I recently bought Antonia White’s Frost in May as part of a 3 for 2 offer on Virago paperbacks. Last week I got round to reading it, and since then I’ve been trying to work out what I think of it, and why I found it oddly unsatisfactory. It wasn’t that I found it unenjoyable, or not as good as expected; I read half on the train, half in the cooling bathwater, and intend to go on with the “sequels”. It simply fell strangely flat, and I think that’s down to me. I’ve missed the boat. Had I read it fifteen years ago, I would have been enormously irritated by Nanda, passionately angry on her behalf, and wanted to look like Léonie de Wesseldorf*. I would have been affected by it. It’s curious, because I have never thought of myself as much of a teenager, and yet I feel certain that I would have been moved by this book then in a way I am not now. It’s a strange loss. It also occurs to me that modelling myself on Léonie (this one presumably not abducted by a French Marquis, as her French is already excellent) would have been a much better choice than some of the ones I did make.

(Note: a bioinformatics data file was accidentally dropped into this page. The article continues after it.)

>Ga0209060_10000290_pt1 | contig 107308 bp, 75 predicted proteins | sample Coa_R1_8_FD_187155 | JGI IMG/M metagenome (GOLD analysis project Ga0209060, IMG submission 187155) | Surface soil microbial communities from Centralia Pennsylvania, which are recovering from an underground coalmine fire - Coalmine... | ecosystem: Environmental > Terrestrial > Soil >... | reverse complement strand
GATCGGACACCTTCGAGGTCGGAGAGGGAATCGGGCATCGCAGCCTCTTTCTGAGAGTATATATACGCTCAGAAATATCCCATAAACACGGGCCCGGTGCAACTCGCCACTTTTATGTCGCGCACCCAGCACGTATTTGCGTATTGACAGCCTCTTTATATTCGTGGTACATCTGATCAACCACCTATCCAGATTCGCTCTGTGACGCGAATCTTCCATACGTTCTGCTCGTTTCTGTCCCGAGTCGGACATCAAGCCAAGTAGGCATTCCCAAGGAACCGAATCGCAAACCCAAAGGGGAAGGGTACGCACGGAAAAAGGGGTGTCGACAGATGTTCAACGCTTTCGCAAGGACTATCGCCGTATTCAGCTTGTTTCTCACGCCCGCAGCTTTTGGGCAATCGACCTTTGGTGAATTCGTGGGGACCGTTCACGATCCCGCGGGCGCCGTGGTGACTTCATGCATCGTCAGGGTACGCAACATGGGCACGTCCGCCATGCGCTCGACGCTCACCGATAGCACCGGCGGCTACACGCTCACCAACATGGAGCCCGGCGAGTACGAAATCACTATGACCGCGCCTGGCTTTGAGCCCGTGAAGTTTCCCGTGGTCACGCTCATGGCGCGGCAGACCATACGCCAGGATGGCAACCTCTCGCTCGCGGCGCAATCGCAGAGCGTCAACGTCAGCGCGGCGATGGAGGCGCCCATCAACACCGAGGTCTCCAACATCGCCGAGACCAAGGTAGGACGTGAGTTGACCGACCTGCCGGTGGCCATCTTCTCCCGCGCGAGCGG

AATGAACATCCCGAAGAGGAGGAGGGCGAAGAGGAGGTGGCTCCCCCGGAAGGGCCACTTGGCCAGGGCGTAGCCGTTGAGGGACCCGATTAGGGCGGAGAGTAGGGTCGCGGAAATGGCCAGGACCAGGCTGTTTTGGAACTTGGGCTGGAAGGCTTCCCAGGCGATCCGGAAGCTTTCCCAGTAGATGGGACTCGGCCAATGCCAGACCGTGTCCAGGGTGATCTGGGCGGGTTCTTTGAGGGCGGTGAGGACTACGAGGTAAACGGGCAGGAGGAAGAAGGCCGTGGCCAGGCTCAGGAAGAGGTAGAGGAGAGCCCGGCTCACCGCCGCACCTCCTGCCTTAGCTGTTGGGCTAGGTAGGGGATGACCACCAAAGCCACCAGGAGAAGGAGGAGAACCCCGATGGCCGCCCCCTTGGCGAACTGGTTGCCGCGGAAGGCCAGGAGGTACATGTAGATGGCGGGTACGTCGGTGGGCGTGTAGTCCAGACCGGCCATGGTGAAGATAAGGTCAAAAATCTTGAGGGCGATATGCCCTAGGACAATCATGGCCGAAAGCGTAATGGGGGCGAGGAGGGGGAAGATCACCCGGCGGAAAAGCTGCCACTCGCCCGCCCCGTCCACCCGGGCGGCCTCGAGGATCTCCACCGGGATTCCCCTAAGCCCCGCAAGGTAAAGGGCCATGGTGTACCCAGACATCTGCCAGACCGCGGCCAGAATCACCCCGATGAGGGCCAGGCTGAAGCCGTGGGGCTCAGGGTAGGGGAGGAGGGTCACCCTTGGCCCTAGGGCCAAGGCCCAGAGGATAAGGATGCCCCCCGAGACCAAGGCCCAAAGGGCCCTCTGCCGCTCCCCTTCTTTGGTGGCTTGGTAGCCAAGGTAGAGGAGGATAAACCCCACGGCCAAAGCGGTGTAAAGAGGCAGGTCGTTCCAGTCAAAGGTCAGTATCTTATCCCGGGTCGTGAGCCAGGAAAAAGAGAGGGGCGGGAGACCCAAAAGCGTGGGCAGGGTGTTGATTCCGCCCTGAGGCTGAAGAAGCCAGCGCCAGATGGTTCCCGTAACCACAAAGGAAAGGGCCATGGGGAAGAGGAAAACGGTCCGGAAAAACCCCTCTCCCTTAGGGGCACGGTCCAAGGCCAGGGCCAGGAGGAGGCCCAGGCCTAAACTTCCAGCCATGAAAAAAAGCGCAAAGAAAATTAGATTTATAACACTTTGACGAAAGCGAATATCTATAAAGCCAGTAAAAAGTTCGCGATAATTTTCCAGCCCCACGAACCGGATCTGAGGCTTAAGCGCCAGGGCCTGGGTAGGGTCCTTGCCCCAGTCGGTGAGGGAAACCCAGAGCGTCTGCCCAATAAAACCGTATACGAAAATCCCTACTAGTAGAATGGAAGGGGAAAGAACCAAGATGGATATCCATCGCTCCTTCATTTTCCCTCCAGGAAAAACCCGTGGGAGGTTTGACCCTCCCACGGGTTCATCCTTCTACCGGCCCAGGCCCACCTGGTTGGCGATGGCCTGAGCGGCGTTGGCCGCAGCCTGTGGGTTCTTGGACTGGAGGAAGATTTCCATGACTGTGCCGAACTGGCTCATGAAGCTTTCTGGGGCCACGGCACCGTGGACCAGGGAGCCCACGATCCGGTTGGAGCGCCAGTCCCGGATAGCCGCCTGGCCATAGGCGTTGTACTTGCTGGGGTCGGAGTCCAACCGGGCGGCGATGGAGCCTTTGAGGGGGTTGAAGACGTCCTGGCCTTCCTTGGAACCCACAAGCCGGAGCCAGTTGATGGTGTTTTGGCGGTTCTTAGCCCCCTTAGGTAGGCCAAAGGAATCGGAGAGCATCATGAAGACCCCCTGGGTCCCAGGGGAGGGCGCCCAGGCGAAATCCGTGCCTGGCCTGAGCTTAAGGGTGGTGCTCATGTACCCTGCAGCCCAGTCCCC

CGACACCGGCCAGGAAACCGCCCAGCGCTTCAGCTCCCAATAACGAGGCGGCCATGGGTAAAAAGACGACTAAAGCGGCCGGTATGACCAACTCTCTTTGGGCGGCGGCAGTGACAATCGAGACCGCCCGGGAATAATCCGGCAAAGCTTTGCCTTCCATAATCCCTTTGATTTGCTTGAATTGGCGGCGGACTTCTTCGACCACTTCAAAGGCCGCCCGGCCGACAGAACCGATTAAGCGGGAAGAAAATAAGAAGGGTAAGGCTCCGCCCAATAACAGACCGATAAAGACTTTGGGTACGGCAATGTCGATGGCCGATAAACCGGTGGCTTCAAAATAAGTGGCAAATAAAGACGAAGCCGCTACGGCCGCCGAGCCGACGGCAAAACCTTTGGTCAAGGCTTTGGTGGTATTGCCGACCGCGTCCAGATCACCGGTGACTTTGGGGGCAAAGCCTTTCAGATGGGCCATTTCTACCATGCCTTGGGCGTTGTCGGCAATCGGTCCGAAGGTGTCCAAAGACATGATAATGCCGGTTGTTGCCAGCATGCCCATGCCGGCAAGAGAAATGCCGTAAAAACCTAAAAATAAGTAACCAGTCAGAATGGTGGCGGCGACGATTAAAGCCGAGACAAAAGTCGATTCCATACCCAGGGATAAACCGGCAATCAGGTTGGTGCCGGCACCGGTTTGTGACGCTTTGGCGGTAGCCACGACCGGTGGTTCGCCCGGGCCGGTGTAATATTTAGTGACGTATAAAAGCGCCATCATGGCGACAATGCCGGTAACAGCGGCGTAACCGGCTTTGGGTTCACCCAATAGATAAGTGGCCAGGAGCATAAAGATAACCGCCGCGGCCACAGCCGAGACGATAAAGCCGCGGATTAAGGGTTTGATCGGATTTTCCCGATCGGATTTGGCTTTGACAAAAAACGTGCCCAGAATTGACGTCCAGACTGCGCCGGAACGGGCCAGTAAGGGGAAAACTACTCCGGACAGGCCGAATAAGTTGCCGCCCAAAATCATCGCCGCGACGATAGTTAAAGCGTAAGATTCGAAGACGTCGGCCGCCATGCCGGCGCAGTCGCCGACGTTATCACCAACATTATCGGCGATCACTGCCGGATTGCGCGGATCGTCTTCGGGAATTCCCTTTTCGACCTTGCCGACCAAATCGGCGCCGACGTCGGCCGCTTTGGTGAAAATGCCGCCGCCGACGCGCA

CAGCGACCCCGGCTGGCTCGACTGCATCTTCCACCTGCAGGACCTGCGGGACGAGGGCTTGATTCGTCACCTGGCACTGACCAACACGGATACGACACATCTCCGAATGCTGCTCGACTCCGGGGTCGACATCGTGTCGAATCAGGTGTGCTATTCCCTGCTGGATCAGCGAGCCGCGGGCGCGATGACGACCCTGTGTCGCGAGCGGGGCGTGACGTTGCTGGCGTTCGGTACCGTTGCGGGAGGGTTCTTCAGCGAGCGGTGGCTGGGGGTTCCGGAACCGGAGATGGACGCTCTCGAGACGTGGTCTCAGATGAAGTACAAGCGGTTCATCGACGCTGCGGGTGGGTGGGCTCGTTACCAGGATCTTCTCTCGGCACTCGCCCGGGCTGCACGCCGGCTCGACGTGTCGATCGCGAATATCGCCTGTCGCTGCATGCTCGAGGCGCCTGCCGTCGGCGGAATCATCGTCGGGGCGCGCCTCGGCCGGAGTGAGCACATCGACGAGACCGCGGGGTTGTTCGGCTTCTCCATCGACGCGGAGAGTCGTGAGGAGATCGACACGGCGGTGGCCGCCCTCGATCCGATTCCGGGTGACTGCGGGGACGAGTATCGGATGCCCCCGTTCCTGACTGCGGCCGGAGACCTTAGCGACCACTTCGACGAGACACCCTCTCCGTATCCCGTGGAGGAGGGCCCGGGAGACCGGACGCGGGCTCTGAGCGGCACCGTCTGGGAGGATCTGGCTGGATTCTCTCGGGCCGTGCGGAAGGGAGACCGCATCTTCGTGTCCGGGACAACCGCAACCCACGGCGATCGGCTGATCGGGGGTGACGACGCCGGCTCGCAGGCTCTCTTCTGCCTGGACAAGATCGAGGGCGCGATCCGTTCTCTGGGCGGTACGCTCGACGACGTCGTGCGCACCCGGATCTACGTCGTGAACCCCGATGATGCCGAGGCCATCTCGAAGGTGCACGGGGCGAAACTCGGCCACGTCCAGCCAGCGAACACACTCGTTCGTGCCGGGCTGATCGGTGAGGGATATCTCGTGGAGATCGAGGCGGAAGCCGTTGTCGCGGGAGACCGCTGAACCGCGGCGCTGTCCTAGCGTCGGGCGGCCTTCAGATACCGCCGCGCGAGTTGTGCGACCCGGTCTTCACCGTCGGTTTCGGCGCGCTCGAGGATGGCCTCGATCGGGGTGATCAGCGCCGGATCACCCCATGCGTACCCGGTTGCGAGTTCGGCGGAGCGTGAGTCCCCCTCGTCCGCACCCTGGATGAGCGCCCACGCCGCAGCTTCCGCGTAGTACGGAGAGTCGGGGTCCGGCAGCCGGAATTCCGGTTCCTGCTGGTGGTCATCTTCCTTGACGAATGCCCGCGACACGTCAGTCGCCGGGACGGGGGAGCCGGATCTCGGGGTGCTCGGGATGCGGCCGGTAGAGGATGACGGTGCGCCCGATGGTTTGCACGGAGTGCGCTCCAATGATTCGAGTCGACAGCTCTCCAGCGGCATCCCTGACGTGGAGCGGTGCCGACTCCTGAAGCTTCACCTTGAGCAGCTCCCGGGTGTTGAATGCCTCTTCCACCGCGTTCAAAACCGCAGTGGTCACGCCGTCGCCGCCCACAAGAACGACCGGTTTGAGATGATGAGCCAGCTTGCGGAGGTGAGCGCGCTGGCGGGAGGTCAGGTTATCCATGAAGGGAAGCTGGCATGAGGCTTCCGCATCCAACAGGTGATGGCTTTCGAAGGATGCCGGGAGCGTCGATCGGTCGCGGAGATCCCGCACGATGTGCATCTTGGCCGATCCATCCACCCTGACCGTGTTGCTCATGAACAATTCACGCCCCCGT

And so I ask, which books have failed to mean something to you when had time/place/life been otherwise, they should have done?
* As a shortish, curly-haired, thirteen year old, I was desperate to be tall, inscrutable, sleek-haired and pale. Of course, I was also desperate to be a pupil at the Chalet School, which would have modernised to allow hot baths, and to have special lessons in Lausanne in my psychic powers.